From my own dealings with authority it becomes clearly obvious that the people who 'know' have left the civil service, and those that have been retained are the jobs which could be more cheaply outsourced (also liberating the state from pension provision). Now the situation is such that legislation introduced in the last parliament means that all this consultation has to take place but the authorities have not retained the knowledge base to argue their cases and thus must have consultants before the message is finally politically nuanced.

I would recommend you read the Local Bill that will become Law around April next year. If you approach it with an open mind, then I'm sure that there would be many things that you might want to champion.


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Whyperion
Regular Member


122 Posts
Posted - 30/12/2011 : 20:37
For corporation tax you have to have a profit in the first place to pay the tax on. Its generally been the Conservatives that have changed the rules that meant things like investment being 100 ( or sometimes 125% ) allowable against corporation tax disappeared so many businesses that did not actually make a CT payment became tax payers directly , impacting on future growth in employment and technical advances.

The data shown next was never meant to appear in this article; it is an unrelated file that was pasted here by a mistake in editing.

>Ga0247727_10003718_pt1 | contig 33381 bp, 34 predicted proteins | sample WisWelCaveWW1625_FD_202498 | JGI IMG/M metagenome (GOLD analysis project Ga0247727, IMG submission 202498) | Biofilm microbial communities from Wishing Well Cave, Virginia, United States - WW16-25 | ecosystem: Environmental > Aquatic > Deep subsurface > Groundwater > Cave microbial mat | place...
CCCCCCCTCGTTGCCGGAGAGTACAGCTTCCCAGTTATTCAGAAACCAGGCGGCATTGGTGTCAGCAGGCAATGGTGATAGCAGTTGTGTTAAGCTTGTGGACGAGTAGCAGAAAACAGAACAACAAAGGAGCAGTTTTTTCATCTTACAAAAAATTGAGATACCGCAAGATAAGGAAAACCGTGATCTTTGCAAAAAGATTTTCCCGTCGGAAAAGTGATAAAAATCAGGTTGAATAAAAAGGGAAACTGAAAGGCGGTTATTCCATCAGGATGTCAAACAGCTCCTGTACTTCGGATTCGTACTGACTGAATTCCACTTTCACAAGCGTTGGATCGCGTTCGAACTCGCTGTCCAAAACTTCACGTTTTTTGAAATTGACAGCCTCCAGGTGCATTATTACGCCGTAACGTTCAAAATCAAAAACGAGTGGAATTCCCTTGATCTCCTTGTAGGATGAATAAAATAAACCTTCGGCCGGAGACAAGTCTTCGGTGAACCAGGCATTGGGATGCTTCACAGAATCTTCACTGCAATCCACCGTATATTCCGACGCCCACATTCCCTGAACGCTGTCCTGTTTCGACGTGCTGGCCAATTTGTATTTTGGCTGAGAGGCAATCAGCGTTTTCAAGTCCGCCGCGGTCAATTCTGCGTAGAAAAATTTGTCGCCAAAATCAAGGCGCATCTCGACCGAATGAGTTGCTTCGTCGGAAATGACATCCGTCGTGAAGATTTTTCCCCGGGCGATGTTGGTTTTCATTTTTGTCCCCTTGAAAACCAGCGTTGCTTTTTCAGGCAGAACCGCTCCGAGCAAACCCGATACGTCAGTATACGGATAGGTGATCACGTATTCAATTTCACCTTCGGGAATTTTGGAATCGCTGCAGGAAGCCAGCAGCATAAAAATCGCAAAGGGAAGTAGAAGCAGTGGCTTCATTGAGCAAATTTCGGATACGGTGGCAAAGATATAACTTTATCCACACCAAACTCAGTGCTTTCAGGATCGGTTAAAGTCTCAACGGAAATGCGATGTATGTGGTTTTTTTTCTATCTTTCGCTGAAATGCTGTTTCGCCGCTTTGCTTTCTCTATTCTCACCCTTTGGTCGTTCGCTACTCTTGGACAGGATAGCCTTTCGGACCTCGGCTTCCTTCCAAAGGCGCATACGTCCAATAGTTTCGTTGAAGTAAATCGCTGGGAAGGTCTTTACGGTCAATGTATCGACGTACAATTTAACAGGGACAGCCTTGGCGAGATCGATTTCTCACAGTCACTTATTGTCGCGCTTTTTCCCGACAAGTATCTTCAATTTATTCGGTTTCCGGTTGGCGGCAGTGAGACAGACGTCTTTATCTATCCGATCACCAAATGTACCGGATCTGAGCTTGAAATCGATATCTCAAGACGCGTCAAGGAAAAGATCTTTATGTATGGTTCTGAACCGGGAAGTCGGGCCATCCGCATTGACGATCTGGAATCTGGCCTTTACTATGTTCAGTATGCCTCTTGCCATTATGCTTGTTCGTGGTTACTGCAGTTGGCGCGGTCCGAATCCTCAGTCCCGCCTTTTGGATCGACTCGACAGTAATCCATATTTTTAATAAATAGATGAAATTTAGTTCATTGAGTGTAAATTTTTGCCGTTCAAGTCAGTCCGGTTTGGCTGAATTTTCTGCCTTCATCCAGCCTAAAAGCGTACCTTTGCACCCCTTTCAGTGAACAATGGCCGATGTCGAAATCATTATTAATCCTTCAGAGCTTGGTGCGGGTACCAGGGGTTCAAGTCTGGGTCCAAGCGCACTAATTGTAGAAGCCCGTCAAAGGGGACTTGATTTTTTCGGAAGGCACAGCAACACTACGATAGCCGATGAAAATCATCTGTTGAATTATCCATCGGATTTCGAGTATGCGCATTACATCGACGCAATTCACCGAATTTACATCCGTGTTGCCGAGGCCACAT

Yes consultancy covers many areas of expertise , or otherwise , a problem is that when the short term consultant/s leave the permanent staff are left trying to understand what was actually meant and meant to happen.

Cameron has admitted that it seems to be very difficult to cut expenditure, the treasury is still committed to in year spend , rather than total project spend and the attempt to manage a debt:gbp ratio that makes no sense when more expenditure is committed or forecast in future years as a result of short term slow down.

Also not noticed by many other than the steath taxes has been under Brown as chancellor many of the payment dates of taxes have been brought forward which gave a one off illusion of lower govt borrowing , Osborne has no doubt found that this trick cannot be repeated giving even less wriggle room.